Unnecessary Whole Life for Adult Kids
Lori and her husband are up to their eyeballs in debt. They have two whole life insurance policies on their sons. The cash value is $21,000. Should they sell those policies to help cover some of their debt?
QUESTION: Lori in Indiana and her husband are up to their eyeballs in debt. The debt started racking up when their son was seriously injured several years ago. They have two whole life insurance policies on their sons. The cash value is $21,000. Should they sell those policies to help cover some of their debt?
ANSWER: Why would you keep them? Why are you responsible for a 33-year-old when he dies? You’re not, so that takes care of that one. The 23-year-old probably has the same answer.
Whole life insurance is a horrible investment. The rate of return you make on your money is almost nothing. When someone dies, the extra money you paid to create the cash value is wasted because they keep the cash value. If someone dies, they only pay the face. It’s not a good investment, and you’ve got life insurance on people who you don’t need life insurance on.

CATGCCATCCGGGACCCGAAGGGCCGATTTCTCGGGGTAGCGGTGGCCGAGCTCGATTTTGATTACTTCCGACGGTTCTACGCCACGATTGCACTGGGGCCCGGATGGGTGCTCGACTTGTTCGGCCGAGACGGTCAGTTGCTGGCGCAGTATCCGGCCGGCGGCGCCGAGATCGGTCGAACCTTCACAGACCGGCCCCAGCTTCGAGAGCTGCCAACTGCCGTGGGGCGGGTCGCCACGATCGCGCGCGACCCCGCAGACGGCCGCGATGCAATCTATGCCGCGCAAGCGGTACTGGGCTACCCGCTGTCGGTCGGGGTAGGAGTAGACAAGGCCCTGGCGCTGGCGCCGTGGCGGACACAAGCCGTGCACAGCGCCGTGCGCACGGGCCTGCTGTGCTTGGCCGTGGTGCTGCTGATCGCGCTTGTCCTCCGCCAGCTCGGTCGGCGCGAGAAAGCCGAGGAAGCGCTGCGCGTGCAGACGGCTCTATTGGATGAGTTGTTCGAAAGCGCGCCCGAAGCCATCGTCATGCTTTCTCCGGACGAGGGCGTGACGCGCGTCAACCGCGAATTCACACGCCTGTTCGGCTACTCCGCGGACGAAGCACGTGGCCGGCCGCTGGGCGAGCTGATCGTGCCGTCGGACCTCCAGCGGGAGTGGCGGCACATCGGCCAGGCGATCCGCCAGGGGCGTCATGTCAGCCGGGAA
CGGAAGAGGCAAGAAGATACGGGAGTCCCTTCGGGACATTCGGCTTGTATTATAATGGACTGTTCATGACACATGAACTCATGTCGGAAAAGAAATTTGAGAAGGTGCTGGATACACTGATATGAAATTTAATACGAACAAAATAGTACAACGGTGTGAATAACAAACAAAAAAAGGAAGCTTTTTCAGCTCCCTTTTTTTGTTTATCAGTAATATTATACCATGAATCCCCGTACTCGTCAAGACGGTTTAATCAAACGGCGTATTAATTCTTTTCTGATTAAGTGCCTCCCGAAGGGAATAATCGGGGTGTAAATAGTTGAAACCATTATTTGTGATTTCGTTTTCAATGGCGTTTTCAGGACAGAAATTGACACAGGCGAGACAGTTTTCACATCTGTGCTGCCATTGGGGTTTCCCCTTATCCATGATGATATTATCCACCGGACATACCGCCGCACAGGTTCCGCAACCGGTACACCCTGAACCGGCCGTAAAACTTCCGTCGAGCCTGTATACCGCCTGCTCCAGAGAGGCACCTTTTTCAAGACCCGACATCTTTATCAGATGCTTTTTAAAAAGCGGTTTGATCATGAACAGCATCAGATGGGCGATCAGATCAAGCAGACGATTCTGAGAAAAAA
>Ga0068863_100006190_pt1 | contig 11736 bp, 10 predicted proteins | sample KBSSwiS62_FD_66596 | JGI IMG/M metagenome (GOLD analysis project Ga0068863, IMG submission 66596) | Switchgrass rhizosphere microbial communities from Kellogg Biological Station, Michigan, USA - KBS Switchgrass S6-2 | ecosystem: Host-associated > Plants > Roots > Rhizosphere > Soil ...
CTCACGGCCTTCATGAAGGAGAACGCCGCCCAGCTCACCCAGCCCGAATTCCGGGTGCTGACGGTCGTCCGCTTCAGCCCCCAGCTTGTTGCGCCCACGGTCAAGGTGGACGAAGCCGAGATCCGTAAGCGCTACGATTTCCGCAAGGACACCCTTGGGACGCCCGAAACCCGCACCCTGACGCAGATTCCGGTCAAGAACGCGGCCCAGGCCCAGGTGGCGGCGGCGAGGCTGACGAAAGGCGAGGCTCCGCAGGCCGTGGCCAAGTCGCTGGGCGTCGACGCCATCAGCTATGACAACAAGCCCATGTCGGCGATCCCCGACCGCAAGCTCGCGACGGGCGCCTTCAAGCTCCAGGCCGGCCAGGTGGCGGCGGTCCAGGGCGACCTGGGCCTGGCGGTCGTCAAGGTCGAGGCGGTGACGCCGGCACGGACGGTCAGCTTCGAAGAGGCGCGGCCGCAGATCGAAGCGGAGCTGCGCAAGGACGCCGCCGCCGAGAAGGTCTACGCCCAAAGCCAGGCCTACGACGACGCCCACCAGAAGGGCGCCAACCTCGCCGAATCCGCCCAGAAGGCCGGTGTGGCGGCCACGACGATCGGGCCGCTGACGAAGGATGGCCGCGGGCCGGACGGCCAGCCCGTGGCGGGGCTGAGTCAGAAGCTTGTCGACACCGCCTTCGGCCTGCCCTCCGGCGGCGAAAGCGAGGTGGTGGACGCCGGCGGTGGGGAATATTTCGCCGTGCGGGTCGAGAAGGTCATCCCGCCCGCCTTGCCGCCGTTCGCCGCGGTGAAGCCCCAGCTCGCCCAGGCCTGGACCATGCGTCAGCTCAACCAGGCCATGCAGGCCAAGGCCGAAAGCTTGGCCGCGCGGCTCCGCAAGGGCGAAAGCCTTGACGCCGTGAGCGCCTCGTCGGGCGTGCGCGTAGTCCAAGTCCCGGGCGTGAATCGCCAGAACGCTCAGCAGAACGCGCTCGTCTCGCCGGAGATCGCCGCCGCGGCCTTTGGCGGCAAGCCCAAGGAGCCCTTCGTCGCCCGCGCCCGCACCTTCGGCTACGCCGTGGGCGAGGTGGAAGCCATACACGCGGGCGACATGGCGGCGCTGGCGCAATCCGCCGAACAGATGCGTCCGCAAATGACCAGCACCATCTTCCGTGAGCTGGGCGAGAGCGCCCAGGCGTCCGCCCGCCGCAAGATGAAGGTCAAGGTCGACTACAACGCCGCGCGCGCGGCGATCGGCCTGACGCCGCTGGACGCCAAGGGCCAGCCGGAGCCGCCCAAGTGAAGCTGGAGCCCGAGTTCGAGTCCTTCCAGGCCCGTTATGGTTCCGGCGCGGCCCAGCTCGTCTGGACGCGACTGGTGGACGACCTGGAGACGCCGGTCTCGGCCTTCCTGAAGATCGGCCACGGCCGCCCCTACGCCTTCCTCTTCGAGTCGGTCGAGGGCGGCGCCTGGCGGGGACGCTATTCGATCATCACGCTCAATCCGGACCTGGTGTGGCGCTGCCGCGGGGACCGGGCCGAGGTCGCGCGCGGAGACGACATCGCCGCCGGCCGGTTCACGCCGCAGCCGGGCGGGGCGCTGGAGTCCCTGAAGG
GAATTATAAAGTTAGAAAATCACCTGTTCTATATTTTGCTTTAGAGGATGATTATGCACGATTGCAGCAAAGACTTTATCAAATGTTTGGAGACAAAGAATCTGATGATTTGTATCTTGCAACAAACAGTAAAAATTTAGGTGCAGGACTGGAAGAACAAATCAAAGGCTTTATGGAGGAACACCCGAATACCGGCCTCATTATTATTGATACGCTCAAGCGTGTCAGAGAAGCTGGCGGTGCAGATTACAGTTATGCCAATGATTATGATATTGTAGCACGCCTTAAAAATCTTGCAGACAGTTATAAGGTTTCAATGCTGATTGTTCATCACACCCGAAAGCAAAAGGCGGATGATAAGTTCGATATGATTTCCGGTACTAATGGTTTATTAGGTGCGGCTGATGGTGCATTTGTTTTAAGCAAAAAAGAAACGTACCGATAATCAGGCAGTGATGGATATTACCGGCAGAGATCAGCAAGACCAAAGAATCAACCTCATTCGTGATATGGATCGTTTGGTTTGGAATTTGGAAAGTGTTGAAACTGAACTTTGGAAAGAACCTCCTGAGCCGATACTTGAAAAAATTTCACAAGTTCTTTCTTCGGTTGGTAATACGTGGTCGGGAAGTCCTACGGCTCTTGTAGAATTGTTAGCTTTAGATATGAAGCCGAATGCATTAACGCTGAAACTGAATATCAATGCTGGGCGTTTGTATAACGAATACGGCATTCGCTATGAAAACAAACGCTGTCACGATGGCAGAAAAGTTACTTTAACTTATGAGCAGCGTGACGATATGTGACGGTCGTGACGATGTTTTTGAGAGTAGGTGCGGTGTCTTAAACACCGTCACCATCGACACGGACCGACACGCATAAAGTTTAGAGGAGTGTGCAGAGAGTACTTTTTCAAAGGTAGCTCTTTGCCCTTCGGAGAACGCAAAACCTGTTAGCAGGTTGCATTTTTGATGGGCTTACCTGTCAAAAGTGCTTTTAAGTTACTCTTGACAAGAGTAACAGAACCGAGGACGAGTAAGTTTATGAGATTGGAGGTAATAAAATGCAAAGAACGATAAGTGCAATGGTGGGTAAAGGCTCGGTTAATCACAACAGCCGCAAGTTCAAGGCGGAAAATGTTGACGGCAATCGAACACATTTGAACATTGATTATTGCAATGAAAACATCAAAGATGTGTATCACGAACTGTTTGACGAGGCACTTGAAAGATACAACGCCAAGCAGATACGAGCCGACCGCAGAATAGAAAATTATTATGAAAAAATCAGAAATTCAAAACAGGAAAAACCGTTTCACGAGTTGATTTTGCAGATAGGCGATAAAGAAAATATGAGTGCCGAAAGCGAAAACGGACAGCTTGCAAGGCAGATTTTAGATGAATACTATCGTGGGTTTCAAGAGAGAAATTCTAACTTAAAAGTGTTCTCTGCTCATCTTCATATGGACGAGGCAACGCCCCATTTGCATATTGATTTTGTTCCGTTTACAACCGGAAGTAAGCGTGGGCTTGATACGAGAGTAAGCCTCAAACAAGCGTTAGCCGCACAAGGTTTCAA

The son who was injured can go get his own insurance since he’s not uninsurable. I would cash both of these policies in immediately. You have no need for life insurance on a 33-year-old child. If you’ve gotten it on them and they become uninsurable and you want to transfer it to them, that’s fine. Otherwise, they need to have their own life insurance when they’re 33. That’s their job to take care of their life. You guys are in a mess. You’ve got $40,000 and $50,000 worth of debt, and $21,000 will go a long way toward starting to clean some of that up. Yes, I would cash them in.